Consider all the panic that has arisen online around viruses and other dangerous software. People are very defensive of their devices that are connected to the Internet, therefore they won’t open emails unless they are from a known sender or business.

Additionally, it’s simple to annoy customers today. You don’t want to offer them a reason to put a black mark next to your name because they are continuously being bombarded with marketing communications.

These are the main drawbacks of sending unsolicited commercial emails or spam. Deliver the content that readers want to read.

What Is an Email Opt Out?

Email opt out, also known as unsubscribing, occurs when a customer informs you that they no longer want to hear from you. When that happens, you should either manually or automatically erase the email address from your database.

A person who unsubscribes from your email marketing campaign does not want to receive any more emails from you. He or she may have a variety of explanations, but the outcome is always the same.

You must adhere to opt-out requests. After all, they’re not always a terrible thing, as a person who declines to receive your email marketing communications is generally not a viable fit for a client. Alternatively, he or she might be appreciative of you for honoring their requests and make a subsequent purchase from you.

Opt-In Email Best Practices to Create Effective Email Opt In Forms

Let’s put the language to use for your email campaign now that we’ve discussed it. If you know how to use opt-in email marketing properly, it can grow to be your most valuable asset. Let’s examine 12 amazing suggestions for opt-in email marketing.

Do Not Ask For Too Much Information on Your Email Opt-In Form

Email opt-in forms should be short and sweet. If you ask for too much information, you’ll scare off people who don’t have the time or energy to fill it out or who worry about their privacy.

A top bar with a single field can work extremely well. Since users only need to input their email addresses, you’ve already overcome plenty of objections.

Some marketers like to ask for subscribers’ first names, too. It makes it easier to personalize emails in the future. However, if you don’t need it, don’t ask for it.

Give Your Visitors a Great Reason To opt In To Your List – Use a Lead Magnet

One of my favorite methods for gaining more email subscribers is using lead magnets. They encourage opt-ins by offering value-added.

You may have noticed that Neil Patel provides a free cheat sheet on the exit popup above. Although it’s really easy to make, it also has a great effect on opt-ins. Neil’s conversion rate is far greater than the industry standard, averaging over 7%.

Your lead magnet may differ in appearance. You may provide your audience with a toolbox, template, checklist, video, or anything else you deem useful. Ensure that your opt-in form conveys value.

Make Your Opt-In Form Visible to Your Website Visitors

On your website, you may place email opt-in forms wherever you like, but some places work better than others. You want these forms to be seen by as many people as possible.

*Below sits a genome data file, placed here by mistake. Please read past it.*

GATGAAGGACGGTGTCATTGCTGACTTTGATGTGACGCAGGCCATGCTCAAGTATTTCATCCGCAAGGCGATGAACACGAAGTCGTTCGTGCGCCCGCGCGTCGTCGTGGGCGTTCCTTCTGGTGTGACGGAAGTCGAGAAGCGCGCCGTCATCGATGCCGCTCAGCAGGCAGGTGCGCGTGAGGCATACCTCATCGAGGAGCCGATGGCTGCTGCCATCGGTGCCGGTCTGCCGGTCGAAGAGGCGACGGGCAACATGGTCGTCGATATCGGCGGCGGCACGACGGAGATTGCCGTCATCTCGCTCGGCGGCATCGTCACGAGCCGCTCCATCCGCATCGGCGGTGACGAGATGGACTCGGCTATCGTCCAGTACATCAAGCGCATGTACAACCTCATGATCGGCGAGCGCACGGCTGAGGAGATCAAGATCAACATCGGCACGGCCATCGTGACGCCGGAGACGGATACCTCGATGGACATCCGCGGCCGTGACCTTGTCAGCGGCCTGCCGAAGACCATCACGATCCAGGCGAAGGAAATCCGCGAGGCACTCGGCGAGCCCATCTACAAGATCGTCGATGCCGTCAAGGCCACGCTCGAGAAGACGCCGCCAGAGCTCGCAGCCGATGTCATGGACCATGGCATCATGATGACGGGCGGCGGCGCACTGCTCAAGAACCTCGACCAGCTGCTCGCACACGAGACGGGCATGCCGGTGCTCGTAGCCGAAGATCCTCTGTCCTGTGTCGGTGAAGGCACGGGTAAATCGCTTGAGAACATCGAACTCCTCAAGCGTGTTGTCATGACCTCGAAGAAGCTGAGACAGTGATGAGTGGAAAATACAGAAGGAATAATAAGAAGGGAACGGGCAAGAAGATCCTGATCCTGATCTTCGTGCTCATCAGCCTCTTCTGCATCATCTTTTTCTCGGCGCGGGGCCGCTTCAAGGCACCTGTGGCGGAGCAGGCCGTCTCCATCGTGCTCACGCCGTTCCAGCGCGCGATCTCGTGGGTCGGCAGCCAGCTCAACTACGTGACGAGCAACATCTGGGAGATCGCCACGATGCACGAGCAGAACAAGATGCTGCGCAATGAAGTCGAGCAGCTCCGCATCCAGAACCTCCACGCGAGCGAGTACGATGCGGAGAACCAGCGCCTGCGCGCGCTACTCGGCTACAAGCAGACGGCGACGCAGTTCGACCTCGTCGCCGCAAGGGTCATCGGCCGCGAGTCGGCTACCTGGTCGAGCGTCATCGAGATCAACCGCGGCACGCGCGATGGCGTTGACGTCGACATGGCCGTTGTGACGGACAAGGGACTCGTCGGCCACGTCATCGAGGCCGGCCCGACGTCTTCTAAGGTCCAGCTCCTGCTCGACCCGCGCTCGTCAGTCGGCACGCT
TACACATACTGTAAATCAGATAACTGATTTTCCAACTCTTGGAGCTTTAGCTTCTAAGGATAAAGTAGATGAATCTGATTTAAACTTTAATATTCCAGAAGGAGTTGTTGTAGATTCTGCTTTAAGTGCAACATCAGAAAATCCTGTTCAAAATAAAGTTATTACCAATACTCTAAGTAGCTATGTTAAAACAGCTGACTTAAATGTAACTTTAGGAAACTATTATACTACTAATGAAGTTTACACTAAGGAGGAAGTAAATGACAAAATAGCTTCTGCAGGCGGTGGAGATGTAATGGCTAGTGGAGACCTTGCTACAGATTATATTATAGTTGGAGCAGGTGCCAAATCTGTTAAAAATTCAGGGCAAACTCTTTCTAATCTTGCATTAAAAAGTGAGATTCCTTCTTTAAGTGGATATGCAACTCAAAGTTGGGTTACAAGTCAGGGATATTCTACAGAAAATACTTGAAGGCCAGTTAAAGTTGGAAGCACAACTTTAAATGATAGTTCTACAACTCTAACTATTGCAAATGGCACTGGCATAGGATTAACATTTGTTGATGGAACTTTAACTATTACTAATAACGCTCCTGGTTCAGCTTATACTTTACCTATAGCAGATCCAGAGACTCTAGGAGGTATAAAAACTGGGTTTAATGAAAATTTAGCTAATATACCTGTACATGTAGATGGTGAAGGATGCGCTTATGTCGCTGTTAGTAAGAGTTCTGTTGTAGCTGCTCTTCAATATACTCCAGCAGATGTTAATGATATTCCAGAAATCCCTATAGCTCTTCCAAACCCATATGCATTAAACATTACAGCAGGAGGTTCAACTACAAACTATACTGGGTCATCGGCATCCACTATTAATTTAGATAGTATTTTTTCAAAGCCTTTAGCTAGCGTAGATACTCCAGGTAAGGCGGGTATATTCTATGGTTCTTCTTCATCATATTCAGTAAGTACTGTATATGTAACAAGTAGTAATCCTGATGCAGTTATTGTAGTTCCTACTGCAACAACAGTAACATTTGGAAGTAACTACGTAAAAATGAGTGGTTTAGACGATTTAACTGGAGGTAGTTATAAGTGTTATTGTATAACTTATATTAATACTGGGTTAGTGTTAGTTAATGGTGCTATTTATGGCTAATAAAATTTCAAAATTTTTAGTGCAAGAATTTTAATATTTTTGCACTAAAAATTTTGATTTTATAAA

Although popular, sidebars don’t always perform as well as other places. Exit popups can be effective, but top bars, which are constantly visible to your visitors, have also been suggested.

The page hijack When a visitor attempts to close the browser, the Hello Bar appears. Visitors will want to stay on the page if it is compelling and of high value.

A/B test different form kinds and positions using Hello Bar. Because you don’t want to lose opportunities for opt-in email marketing, the more data you gather the better.

Use An Actual Opt-In Form – Avoid Using a Link To Your Opt In Page

Including an opt-in page on your website is not a bad idea. In fact, I recommend it, especially if you can SEO-optimize it and attract visitors naturally.

It’s not the best tactic, though, if you want to encourage individuals to join your email list. You add a step to the procedure when you include a link to your opt-in page. Clicking the link, completing the form, and pressing the CTA button are all required.

It’s not the best tactic, though, if you want to encourage individuals to join your email list. You add a step to the procedure when you include a link to your opt-in page. Clicking the link, completing the form, and pressing the CTA button are all required.

That takes a lot of effort. Instead, show your form to visitors using top bars, sliders, and other similar features. If you’d like, you may also add a form to your sidebar, header, or navigation bar.

Tell Your Visitors What To Expect From Your Emails

Adding just a couple lines of copy to your email opt-in form can make a huge difference. Set subscriber expectations from the beginning so you don’t irritate or confuse anyone.

Here, I’ve established two goals:

What: Marketing professionals’ suggestions
When: Every week.
I’ve informed potential subscribers that I won’t spam them every day and that they’ll always receive something of value by outlining those expectations.


If you follow these best practices, you’ll be well on your way to better email marketing, resulting in higher conversion rates, increased engagement with your customers, and a higher return on investment.